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Why I judge people who have reactive dogs

Josh and I see it almost every time we’re out walking: Some lady’s dog is freaking out—lunging and barking at us—as she just stands there.

“Why doesn’t she tell it ‘no’?” we sometimes say. Or, “She isn’t serious enough.” Or, “Why doesn’t she just walk the other way?”

I want to offer advice to these types of dog owners, but I never do. I don’t think it’s right to offer advice unless asked.

But that’s not the point of this post.

The point is I have no business judging other people and their dogs.

I know better, but I still do it. I don’t know why I do it. It must be an ego thing, like I somehow believe I could do better. That seems to be a common theme when it comes to dog ownership in general. “I could do better.”

We think quite highly of ourselves, don’t we?

Why I judge people who have reactive dogs

This is not fair, of course. Because maybe (usually?) that other dog owner just doesn’t know what to do. Or maybe she just adopted the dog and we happened to see her on their first walk. Maybe it’s a relative’s dog she’s walking, or a friend’s dog. Maybe the woman is a pet sitter, walking a client’s dog that no one else is willing to work with.

Maybe this person is fostering the dog so it could get out of the shelter. Maybe she’s working really hard to train the dog and making great progress. Maybe we just happened to walk by at the worst time.

I’ve been in her shoes.

I’ve walked plenty of reactive dogs as a foster owner, dog walker and shelter volunteer. Let me tell you, no matter how careful you are and no matter how experienced you are, there will still be moments when you’re caught off guard. At least that’s the case for me, and I’ve been walking dogs since I was 8 years old.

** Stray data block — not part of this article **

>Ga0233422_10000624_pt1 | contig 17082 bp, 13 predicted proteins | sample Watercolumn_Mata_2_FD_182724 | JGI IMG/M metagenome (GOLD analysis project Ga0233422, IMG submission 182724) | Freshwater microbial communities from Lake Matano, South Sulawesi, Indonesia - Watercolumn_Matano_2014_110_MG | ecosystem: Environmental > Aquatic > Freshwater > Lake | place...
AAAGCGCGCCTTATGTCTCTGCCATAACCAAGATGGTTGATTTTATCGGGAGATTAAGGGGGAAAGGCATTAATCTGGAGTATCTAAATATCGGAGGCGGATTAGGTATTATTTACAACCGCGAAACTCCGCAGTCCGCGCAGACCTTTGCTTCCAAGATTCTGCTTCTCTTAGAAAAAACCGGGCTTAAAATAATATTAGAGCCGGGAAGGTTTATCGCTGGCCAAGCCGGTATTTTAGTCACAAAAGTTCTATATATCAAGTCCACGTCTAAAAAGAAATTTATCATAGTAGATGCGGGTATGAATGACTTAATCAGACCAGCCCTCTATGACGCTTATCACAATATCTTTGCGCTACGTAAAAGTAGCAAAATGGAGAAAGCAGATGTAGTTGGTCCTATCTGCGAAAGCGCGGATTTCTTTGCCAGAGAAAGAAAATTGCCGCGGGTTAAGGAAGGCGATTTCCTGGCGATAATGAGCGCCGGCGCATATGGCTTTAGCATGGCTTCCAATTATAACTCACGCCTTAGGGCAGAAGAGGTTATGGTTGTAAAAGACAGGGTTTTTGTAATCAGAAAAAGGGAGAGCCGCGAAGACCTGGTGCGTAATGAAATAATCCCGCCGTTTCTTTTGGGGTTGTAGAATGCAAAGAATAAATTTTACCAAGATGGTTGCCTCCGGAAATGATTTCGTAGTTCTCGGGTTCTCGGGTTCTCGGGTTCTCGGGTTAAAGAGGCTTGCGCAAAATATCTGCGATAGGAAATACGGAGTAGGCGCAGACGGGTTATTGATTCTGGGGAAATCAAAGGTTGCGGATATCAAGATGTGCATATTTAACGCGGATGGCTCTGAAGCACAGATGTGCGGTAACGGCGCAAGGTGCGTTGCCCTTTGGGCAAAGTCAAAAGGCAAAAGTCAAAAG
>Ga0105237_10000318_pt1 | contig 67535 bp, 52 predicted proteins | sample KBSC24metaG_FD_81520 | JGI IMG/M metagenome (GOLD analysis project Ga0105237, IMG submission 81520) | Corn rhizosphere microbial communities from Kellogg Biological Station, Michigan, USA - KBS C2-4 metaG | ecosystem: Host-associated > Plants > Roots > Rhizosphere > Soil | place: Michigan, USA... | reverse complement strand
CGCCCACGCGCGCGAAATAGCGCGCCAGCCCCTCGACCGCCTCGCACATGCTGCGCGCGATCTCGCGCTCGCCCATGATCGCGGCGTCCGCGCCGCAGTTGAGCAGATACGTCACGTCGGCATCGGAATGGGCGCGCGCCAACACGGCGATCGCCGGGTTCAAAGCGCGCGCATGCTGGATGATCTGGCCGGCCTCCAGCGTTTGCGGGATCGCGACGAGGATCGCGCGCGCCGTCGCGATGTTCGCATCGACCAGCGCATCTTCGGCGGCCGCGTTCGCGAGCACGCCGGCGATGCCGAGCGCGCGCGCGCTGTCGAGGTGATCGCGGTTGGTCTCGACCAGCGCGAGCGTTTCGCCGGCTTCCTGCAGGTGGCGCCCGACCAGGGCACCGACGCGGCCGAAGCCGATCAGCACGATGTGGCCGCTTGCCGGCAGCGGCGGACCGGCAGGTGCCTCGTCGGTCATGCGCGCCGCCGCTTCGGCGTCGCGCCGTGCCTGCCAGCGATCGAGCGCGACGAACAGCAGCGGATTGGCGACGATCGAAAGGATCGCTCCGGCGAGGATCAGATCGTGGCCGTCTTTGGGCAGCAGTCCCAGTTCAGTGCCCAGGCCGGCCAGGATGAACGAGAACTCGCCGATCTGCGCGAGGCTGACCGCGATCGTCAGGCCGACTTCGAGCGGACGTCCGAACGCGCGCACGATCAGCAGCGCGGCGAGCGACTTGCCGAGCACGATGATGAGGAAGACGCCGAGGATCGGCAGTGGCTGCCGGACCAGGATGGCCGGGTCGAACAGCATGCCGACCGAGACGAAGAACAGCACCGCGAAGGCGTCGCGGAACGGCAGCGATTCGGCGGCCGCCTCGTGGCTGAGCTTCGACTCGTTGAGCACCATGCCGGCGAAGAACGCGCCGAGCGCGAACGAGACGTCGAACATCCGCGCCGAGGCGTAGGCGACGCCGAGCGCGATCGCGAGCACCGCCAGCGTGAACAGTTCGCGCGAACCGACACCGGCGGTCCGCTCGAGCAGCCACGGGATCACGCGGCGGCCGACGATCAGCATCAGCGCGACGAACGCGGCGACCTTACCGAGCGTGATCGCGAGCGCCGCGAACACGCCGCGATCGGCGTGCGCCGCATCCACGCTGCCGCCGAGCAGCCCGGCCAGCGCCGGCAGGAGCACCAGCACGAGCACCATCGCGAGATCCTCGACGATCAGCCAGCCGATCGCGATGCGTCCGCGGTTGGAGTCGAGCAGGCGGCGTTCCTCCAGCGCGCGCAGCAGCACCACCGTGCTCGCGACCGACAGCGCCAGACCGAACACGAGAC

My dog Ace

Heck, my own dog Ace was a friendly, mellow guy and even he still made me look like I couldn’t control him at times. He’s a dog; they’re good at making us look incompetent.

Certain dogs just get into those “freak out” moments, and there’s not a whole lot you can do except calmly walk away and remind yourself to avoid the same situation the next time around.

So, if you need help with your dog, I hope you find the help you need.

The rest of us should keep our opinions to ourselves.

When have you caught yourself judging other dog owners?

Why I judge people who have reactive dogs

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Alena

Wednesday 28th of August 2019

This is a great post! I am that person with the reactive dog...le sigh...I do not judge other people with reactive dogs any more because I know how it feels! My dog humiliates me on a daily basis when we are out walking. I have a 7 month old weim puppy who does NOT know how to walk nicely past another dog. He really just wants to play and say hello, but sadly, he doesn't know how to do that politely yet and I am not completely sure how to expose him to other dogs nicely. I am new to my area and don't know any one in my town with a dog for him to socialize with and learn doggy manners (no, we are not ready for the dog park and I've not decided on if we will attend it at all). I have seen several different trainers, and have had success in other aspects of his behavior, but I am at my wits end with this (and a few other naughty behaviors)! If anyone can offer tips, I'm all ears!